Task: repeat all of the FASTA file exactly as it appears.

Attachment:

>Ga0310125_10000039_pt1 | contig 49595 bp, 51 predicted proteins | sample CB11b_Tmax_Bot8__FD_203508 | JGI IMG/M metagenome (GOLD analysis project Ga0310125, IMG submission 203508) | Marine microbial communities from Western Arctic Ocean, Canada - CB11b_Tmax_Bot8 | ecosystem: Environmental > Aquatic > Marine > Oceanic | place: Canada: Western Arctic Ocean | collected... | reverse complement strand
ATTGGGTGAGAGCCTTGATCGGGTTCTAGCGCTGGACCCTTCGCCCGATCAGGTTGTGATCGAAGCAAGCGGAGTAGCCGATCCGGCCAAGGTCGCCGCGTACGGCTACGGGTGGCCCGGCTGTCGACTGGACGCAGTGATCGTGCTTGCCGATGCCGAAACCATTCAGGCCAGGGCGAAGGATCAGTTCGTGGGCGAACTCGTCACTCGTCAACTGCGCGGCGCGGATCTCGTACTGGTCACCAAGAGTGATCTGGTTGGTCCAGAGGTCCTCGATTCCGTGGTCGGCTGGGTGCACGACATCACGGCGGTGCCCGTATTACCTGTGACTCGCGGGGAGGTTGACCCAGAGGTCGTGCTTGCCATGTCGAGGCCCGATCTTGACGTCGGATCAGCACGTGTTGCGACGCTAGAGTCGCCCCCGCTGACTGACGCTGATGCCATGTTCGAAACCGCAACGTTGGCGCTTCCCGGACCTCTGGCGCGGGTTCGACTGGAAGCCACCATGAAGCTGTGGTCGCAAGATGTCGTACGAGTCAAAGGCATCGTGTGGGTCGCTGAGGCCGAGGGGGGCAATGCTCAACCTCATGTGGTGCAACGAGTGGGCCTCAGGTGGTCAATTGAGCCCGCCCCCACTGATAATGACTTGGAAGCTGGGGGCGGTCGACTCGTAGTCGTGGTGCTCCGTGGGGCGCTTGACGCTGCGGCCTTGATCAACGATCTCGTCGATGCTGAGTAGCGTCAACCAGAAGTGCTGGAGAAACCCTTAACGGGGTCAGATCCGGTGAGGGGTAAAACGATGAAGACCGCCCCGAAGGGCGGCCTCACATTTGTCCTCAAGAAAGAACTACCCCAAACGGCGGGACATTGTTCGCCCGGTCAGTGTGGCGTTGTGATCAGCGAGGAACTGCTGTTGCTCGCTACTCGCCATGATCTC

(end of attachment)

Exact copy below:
>Ga0310125_10000039_pt1 | contig 49595 bp, 51 predicted proteins | sample CB11b_Tmax_Bot8__FD_203508 | JGI IMG/M metagenome (GOLD analysis project Ga0310125, IMG submission 203508) | Marine microbial communities from Western Arctic Ocean, Canada - CB11b_Tmax_Bot8 | ecosystem: Environmental > Aquatic > Marine > Oceanic | place: Canada: Western Arctic Ocean | collected... | reverse complement strand
ATTGGGTGAGAGCCTTGATCGGGTTCTAGCGCTGGACCCTTCGCCCGATCAGGTTGTGATCGAAGCAAGCGGAGTAGCCGATCCGGCCAAGGTCGCCGCGTACGGCTACGGGTGGCCCGGCTGTCGACTGGACGCAGTGATCGTGCTTGCCGATGCCGAAACCATTCAGGCCAGGGCGAAGGATCAGTTCGTGGGCGAACTCGTCACTCGTCAACTGCGCGGCGCGGATCTCGTACTGGTCACCAAGAGTGATCTGGTTGGTCCAGAGGTCCTCGATTCCGTGGTCGGCTGGGTGCACGACATCACGGCGGTGCCCGTATTACCTGTGACTCGCGGGGAGGTTGACCCAGAGGTCGTGCTTGCCATGTCGAGGCCCGATCTTGACGTCGGATCAGCACGTGTTGCGACGCTAGAGTCGCCCCCGCTGACTGACGCTGATGCCATGTTCGAAACCGCAACGTTGGCGCTTCCCGGACCTCTGGCGCGGGTTCGACTGGAAGCCACCATGAAGCTGTGGTCGCAAGATGTCGTACGAGTCAAAGGCATCGTGTGGGTCGCTGAGGCCGAGGGGGGCAATGCTCAACCTCATGTGGTGCAACGAGTGGGCCTCAGGTGGTCAATTGAGCCCGCCCCCACTGATAATGACTTGGAAGCTGGGGGCGGTCGACTCGTAGTCGTGGTGCTCCGTGGGGCGCTTGACGCTGCGGCCTTGATCAACGATCTCGTCGATGCTGAGTAGCGTCAACCAGAAGTGCTGGAGAAACCCTTAACGGGGTCAGATCCGGTGAGGGGTAAAACGATGAAGACCGCCCCGAAGGGCGGCCTCACATTTGTCCTCAAGAAAGAACTACCCCAAACGGCGGGACATTGTTCGCCCGGTCAGTGTGGCGTTGTGATCAGCGAGGAACTGCTGTTGCTCGCTACTCGCCATGATCTC